authorise the Administrator to exercise the powers which might be exercised by the Chairman and the Commissioners under any Act other than the Bengal Municipal Act.
16. The learned Sessions Judge relied on this decision and held that Section 293 of the Tripura Municipal Act corresponded to Section 554 of the Bengal Municipal Act. Be found that there was no such limitation in Section 293(kha) of the Tripura Municipal Act by which the Administrator of a superseded Municipality could exercise only the powers and duties under the provisions of the Tripura Municipal Act or any rule or bye-law made thereunder as in the case of Section 554 of the Bengal Municipal Act.
But his argument was that the Administrator could Exercise only such powers and duties in other enactments which were in existence at the time of the supersession and that the Prevention of Food Adulteration Act became law only after such supersession. The Commissioners or the Chairman did not exercise the functions under the Prevention of Food Adulteration Act On the date of supersession and so the Administrator did not get the powers and duties under an enactment which came into existence after the supersession.
17. I find myself unable to agree with this interpretation of Section 293 and I agree with the Magistrate in his interpretation. What Section 293(kha) states is that all the powers and duties which might be, performed or exercised by the Chairman or the Commissioners shall be performed or exercised by the person appointed on supersession. A logical interpretation of this will mean that all such powers and duties which might have been exercised by the Chairman or Commissioners if they had been in office on the date when this sanction was given by the Administrator could be exercised by the Administrator after the supersession.
Otherwise Section 293(ka) will be reduced to an absurdity. In these days various enactments giving powers to Municipalities and Commissioners are passed and come into force from time to time. The interpretation of the Sessions Judge will mean that if any enactment came into force giving such powers subsequent to the supersession such powers could be exercised by the Commissioners or Chairman only after the supersession is cancelled and fresh Commissioners and Chairman are elected.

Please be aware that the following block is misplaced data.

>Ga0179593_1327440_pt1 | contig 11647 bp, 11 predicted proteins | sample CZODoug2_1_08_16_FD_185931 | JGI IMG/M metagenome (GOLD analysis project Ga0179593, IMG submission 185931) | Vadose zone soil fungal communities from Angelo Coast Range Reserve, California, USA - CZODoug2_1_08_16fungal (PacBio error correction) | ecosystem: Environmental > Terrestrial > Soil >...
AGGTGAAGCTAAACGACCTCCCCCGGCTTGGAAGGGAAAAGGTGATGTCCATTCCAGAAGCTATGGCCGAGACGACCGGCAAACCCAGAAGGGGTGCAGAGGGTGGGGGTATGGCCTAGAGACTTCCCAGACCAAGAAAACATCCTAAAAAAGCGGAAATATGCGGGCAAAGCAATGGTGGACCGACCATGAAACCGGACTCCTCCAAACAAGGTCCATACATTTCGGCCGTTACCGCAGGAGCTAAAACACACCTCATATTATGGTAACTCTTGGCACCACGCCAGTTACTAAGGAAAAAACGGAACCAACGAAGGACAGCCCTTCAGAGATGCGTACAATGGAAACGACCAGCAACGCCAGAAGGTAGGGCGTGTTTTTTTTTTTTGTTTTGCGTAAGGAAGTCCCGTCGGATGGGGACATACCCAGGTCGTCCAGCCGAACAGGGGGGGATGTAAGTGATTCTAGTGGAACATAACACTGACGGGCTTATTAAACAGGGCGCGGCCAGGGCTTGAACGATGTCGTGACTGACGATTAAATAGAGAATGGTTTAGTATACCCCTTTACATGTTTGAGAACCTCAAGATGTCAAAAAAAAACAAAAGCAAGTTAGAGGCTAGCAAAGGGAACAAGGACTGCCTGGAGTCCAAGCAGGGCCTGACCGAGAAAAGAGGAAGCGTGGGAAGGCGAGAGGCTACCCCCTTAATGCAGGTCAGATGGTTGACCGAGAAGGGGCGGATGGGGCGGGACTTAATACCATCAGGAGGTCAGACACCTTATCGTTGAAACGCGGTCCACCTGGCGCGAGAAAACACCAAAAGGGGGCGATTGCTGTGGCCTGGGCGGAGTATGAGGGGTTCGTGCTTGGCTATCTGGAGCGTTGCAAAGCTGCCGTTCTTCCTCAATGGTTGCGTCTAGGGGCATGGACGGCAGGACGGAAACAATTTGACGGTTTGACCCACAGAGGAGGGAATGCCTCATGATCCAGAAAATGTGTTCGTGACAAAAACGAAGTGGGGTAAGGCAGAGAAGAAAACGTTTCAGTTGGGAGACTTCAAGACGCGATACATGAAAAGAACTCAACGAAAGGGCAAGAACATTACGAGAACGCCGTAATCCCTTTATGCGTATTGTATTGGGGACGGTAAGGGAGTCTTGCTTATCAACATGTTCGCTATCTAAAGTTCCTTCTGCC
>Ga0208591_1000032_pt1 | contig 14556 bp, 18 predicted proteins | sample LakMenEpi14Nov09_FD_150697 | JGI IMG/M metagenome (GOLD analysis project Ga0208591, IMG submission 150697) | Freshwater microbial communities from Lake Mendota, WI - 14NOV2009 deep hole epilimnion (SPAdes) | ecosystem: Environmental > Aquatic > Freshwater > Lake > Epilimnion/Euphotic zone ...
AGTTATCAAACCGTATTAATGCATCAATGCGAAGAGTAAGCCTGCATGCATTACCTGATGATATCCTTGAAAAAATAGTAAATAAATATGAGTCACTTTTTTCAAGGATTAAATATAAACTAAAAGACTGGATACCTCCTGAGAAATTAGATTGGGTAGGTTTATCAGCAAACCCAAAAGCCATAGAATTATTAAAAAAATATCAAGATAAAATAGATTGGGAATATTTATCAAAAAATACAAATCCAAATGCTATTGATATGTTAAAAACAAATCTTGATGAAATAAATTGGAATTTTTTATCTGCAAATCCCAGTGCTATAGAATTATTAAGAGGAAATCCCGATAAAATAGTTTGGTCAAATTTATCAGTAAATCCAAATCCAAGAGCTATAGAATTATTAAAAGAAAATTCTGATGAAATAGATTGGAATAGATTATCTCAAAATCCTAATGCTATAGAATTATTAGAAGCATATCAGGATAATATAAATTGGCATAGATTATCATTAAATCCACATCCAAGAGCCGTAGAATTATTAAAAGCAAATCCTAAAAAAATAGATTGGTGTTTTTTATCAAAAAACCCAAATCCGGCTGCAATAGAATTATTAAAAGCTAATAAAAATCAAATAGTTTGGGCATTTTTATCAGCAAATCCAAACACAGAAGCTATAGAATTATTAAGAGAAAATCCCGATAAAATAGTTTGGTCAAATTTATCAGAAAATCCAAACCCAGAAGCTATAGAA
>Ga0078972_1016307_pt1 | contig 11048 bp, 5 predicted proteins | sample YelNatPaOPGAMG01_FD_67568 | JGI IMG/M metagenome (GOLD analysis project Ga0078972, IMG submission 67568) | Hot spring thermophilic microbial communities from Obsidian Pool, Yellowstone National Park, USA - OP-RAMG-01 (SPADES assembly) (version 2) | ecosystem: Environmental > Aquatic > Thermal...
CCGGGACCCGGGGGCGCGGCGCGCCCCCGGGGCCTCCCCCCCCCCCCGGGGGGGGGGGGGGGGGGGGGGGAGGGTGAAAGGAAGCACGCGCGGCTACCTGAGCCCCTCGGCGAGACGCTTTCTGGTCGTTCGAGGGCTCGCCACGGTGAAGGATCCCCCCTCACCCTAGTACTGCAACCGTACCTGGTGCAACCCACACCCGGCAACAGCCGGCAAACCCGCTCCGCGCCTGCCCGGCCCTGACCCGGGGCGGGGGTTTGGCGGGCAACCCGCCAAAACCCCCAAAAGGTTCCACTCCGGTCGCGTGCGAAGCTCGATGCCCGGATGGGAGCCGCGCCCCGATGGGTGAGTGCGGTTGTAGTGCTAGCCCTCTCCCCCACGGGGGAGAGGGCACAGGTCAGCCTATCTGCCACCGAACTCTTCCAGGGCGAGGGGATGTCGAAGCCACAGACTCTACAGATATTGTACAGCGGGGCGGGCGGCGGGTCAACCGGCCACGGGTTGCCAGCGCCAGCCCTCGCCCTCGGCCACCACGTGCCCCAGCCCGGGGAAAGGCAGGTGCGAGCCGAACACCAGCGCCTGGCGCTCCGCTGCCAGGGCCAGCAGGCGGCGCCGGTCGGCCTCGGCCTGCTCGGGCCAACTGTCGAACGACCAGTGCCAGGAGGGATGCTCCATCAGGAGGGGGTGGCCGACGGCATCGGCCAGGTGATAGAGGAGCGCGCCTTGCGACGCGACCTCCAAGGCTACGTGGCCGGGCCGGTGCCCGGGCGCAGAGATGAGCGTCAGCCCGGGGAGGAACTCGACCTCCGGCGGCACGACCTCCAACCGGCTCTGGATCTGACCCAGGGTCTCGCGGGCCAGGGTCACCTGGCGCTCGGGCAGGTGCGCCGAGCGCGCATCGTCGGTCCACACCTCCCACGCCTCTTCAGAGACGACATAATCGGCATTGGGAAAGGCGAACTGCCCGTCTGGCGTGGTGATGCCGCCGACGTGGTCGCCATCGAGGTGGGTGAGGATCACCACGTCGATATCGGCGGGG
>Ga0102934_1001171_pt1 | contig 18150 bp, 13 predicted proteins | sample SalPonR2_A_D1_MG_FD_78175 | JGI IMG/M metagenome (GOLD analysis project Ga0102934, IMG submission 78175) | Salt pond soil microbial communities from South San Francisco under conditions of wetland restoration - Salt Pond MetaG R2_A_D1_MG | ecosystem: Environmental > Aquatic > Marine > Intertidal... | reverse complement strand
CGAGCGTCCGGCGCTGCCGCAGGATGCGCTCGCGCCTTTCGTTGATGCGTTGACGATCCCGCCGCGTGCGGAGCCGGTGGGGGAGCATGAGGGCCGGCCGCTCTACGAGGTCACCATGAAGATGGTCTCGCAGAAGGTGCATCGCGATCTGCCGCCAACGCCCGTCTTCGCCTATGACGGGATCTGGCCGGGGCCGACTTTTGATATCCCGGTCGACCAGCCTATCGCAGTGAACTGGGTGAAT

18. Section 39 of the Tripura Municipal Act provides that the Chairman shall be competent to exercise all the powers vested on the Commissioners by the Tripura Municipal Act or by any other law. The other law or laws may have come into existence after the Tripura Municipal Act was enacted. On the enactment of such other laws the Chairman will get the powers under Section 39. Again under Section 293(kha) the duties and powers which the Chairman might have exercised or performed devolved on the Administrator.
Thus when the Prevention of Food Adulteration Act came into force after the supersession the powers and duties which the Chairman might have exercised under the Prevention of Food Adulteration Act devolved on the Administrator and he became the local authority who could sanction the prosecution under Section 20(1) of the said Act. Thus the written consent given by the Administrator was quite valid and the interpretation of the Sessions Judge has to be held to be wrong.
19. It followed therefore that the conviction of the respondent by the Magistrate was quite proper and that the acquittal of the respondent by the
Sessions Judge was wrong. It was lastly argued for the respondent that there were no compelling reasons in this appeal against acquittal which should make me interfere with the acquittal, even if I held that the sanction was proper. But I am unable to agree. On the merits of the case, the respondent had no defence at all even in the Magistrate's Court. He did not dispute that the mustard oil was adulterated.
He was therefore guilty under Section 7 of the Prevention of Food Adulteration Act of storing adulterated food in contravention of the provisions of the Act and he was therefore liable under Section 16(1) of the Act for the penalty imposed upon him. Such adulteration is a very serious offence. The acquittal of the respondent by the Sessions Judge was the result of the wrong view regarding the written consent given by the
A person guilty of such a serious offence cannot be allowed to get off as a result It is necessary that I must interfere against the acquittal.
20. The acquittal of the respondent is therefore set aside and he is convicted under Section 16(1) of the Prevention of Food Adulteration Act and sentenced to pay a fine of Rs. 500/- as directed by the Magistrate and in default to undergo rigorous imprisonment for two months. The fine, if realised, shall be paid to the Administrator of the Agartala Municipality.